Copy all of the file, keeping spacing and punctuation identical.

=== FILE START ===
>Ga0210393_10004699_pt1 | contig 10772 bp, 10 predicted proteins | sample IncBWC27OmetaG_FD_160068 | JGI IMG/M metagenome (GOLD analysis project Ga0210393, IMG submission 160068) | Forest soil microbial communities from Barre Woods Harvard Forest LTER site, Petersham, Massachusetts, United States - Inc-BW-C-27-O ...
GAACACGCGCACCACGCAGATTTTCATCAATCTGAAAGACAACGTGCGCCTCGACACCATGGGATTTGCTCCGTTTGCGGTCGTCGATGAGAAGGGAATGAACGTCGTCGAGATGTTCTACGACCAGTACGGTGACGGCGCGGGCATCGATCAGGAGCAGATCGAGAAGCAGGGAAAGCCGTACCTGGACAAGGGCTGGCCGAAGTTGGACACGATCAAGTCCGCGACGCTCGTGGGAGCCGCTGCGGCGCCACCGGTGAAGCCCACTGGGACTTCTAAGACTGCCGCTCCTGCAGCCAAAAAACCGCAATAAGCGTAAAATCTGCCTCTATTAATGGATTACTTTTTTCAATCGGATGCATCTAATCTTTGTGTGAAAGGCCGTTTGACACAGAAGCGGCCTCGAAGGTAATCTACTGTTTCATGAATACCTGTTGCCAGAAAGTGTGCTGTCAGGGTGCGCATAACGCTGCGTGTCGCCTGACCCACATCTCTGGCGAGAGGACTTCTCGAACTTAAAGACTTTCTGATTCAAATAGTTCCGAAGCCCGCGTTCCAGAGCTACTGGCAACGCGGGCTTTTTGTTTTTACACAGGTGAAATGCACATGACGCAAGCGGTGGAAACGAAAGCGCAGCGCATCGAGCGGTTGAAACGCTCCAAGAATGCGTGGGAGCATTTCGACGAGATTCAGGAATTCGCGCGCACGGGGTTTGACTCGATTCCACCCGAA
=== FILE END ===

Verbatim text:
>Ga0210393_10004699_pt1 | contig 10772 bp, 10 predicted proteins | sample IncBWC27OmetaG_FD_160068 | JGI IMG/M metagenome (GOLD analysis project Ga0210393, IMG submission 160068) | Forest soil microbial communities from Barre Woods Harvard Forest LTER site, Petersham, Massachusetts, United States - Inc-BW-C-27-O ...
GAACACGCGCACCACGCAGATTTTCATCAATCTGAAAGACAACGTGCGCCTCGACACCATGGGATTTGCTCCGTTTGCGGTCGTCGATGAGAAGGGAATGAACGTCGTCGAGATGTTCTACGACCAGTACGGTGACGGCGCGGGCATCGATCAGGAGCAGATCGAGAAGCAGGGAAAGCCGTACCTGGACAAGGGCTGGCCGAAGTTGGACACGATCAAGTCCGCGACGCTCGTGGGAGCCGCTGCGGCGCCACCGGTGAAGCCCACTGGGACTTCTAAGACTGCCGCTCCTGCAGCCAAAAAACCGCAATAAGCGTAAAATCTGCCTCTATTAATGGATTACTTTTTTCAATCGGATGCATCTAATCTTTGTGTGAAAGGCCGTTTGACACAGAAGCGGCCTCGAAGGTAATCTACTGTTTCATGAATACCTGTTGCCAGAAAGTGTGCTGTCAGGGTGCGCATAACGCTGCGTGTCGCCTGACCCACATCTCTGGCGAGAGGACTTCTCGAACTTAAAGACTTTCTGATTCAAATAGTTCCGAAGCCCGCGTTCCAGAGCTACTGGCAACGCGGGCTTTTTGTTTTTACACAGGTGAAATGCACATGACGCAAGCGGTGGAAACGAAAGCGCAGCGCATCGAGCGGTTGAAACGCTCCAAGAATGCGTGGGAGCATTTCGACGAGATTCAGGAATTCGCGCGCACGGGGTTTGACTCGATTCCACCCGAA